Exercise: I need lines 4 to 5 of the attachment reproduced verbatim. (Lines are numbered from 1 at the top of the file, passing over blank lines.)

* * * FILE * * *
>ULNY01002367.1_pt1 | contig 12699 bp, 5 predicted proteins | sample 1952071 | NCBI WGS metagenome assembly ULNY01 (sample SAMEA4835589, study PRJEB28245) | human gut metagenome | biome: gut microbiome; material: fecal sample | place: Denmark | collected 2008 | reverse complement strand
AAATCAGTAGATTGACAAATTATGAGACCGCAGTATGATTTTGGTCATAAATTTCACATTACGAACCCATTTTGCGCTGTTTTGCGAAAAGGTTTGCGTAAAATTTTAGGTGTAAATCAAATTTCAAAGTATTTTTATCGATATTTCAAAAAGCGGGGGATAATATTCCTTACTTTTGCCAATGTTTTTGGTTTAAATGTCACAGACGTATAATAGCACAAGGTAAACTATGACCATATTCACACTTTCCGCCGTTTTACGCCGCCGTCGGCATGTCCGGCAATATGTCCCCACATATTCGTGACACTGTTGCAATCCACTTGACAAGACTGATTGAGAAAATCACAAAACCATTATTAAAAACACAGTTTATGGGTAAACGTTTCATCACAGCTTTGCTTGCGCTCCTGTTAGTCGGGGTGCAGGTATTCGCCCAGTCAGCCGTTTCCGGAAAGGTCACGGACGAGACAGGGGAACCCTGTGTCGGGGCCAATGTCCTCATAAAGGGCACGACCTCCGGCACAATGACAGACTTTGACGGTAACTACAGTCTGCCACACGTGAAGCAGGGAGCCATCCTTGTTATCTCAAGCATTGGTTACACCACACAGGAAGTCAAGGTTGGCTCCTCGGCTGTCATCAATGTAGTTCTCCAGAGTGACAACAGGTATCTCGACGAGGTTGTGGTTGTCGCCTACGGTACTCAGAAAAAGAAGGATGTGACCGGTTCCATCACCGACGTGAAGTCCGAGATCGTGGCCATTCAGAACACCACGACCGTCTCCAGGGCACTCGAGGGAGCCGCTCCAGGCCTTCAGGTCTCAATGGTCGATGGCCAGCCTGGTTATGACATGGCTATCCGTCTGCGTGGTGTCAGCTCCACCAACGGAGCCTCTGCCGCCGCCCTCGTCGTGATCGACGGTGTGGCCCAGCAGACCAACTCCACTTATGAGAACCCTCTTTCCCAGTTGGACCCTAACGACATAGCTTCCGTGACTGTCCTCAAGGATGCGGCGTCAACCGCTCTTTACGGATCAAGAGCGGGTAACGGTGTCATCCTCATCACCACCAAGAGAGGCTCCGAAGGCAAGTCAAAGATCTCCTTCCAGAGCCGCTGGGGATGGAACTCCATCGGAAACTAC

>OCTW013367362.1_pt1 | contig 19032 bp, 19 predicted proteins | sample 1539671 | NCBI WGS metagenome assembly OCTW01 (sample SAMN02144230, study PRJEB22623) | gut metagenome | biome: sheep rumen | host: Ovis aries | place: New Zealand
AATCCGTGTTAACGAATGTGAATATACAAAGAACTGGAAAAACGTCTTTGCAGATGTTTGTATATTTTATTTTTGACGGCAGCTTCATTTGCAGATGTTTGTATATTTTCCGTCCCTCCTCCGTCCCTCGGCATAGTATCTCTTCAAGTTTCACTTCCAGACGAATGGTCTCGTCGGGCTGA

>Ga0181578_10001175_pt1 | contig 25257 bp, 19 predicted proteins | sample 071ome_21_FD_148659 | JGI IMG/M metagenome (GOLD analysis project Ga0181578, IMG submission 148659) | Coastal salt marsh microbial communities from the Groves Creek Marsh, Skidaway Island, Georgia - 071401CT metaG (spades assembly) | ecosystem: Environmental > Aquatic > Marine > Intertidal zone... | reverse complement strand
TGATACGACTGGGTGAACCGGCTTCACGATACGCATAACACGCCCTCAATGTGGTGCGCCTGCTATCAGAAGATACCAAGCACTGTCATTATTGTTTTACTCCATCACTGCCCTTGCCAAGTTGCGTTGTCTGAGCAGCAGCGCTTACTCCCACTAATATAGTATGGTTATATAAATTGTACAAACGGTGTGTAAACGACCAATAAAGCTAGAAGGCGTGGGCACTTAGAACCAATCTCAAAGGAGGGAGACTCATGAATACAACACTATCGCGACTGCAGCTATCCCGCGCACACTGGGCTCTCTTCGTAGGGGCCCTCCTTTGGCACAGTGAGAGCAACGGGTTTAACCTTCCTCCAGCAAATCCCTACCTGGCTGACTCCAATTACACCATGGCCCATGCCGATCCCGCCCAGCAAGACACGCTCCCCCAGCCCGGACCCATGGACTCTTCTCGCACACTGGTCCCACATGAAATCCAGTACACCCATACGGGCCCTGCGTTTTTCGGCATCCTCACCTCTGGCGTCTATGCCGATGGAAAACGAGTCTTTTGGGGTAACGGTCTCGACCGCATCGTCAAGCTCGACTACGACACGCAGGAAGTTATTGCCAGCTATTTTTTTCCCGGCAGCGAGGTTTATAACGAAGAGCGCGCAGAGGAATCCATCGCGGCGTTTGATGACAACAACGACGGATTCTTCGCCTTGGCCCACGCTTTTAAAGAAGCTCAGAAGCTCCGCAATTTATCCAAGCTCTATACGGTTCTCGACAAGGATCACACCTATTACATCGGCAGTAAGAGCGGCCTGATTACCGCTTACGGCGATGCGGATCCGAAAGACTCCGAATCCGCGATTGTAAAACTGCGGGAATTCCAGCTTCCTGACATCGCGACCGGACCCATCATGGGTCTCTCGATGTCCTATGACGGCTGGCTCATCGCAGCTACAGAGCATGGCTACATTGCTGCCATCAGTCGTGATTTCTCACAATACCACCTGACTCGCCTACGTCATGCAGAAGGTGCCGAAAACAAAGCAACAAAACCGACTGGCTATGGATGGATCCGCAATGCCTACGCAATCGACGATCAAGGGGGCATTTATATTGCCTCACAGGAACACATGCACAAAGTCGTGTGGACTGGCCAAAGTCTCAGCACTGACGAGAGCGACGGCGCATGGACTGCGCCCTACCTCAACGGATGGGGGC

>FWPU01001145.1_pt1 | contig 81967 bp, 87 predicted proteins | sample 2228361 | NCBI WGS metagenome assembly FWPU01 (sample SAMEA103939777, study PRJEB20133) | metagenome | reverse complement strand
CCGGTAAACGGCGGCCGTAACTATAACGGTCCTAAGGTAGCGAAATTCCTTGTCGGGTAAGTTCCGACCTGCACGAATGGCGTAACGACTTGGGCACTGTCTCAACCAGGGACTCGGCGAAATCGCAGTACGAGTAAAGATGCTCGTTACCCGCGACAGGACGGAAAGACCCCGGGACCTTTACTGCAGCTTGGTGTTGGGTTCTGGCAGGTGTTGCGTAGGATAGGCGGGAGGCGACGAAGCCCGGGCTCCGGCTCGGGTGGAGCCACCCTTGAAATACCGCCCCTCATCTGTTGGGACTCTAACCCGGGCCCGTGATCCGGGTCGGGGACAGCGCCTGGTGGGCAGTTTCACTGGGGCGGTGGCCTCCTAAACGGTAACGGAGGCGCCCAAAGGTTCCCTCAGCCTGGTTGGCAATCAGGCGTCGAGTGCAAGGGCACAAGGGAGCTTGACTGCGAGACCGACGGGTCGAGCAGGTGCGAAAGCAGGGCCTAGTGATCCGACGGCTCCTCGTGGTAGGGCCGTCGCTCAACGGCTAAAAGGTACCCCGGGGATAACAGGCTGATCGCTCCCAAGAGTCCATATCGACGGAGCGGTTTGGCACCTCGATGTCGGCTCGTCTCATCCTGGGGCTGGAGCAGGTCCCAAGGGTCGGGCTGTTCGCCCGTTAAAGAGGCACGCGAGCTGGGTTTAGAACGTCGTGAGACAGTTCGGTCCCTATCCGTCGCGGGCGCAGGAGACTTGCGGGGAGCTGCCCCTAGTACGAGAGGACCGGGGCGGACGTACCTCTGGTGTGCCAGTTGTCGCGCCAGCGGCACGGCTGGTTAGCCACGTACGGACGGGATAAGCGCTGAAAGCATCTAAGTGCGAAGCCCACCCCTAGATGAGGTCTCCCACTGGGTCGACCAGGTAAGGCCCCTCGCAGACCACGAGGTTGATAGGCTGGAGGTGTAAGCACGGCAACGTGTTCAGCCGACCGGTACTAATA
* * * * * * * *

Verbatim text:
AATCCGTGTTAACGAATGTGAATATACAAAGAACTGGAAAAACGTCTTTGCAGATGTTTGTATATTTTATTTTTGACGGCAGCTTCATTTGCAGATGTTTGTATATTTTCCGTCCCTCCTCCGTCCCTCGGCATAGTATCTCTTCAAGTTTCACTTCCAGACGAATGGTCTCGTCGGGCTGA

>Ga0181578_10001175_pt1 | contig 25257 bp, 19 predicted proteins | sample 071ome_21_FD_148659 | JGI IMG/M metagenome (GOLD analysis project Ga0181578, IMG submission 148659) | Coastal salt marsh microbial communities from the Groves Creek Marsh, Skidaway Island, Georgia - 071401CT metaG (spades assembly) | ecosystem: Environmental > Aquatic > Marine > Intertidal zone... | reverse complement strand